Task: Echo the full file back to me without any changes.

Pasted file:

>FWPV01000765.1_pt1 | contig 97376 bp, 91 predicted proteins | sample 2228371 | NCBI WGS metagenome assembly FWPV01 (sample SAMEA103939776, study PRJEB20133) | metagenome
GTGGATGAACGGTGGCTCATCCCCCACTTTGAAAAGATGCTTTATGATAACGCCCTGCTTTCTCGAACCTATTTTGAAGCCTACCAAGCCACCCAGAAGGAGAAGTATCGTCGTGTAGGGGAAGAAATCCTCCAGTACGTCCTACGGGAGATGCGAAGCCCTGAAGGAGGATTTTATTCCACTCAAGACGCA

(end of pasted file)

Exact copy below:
>FWPV01000765.1_pt1 | contig 97376 bp, 91 predicted proteins | sample 2228371 | NCBI WGS metagenome assembly FWPV01 (sample SAMEA103939776, study PRJEB20133) | metagenome
GTGGATGAACGGTGGCTCATCCCCCACTTTGAAAAGATGCTTTATGATAACGCCCTGCTTTCTCGAACCTATTTTGAAGCCTACCAAGCCACCCAGAAGGAGAAGTATCGTCGTGTAGGGGAAGAAATCCTCCAGTACGTCCTACGGGAGATGCGAAGCCCTGAAGGAGGATTTTATTCCACTCAAGACGCA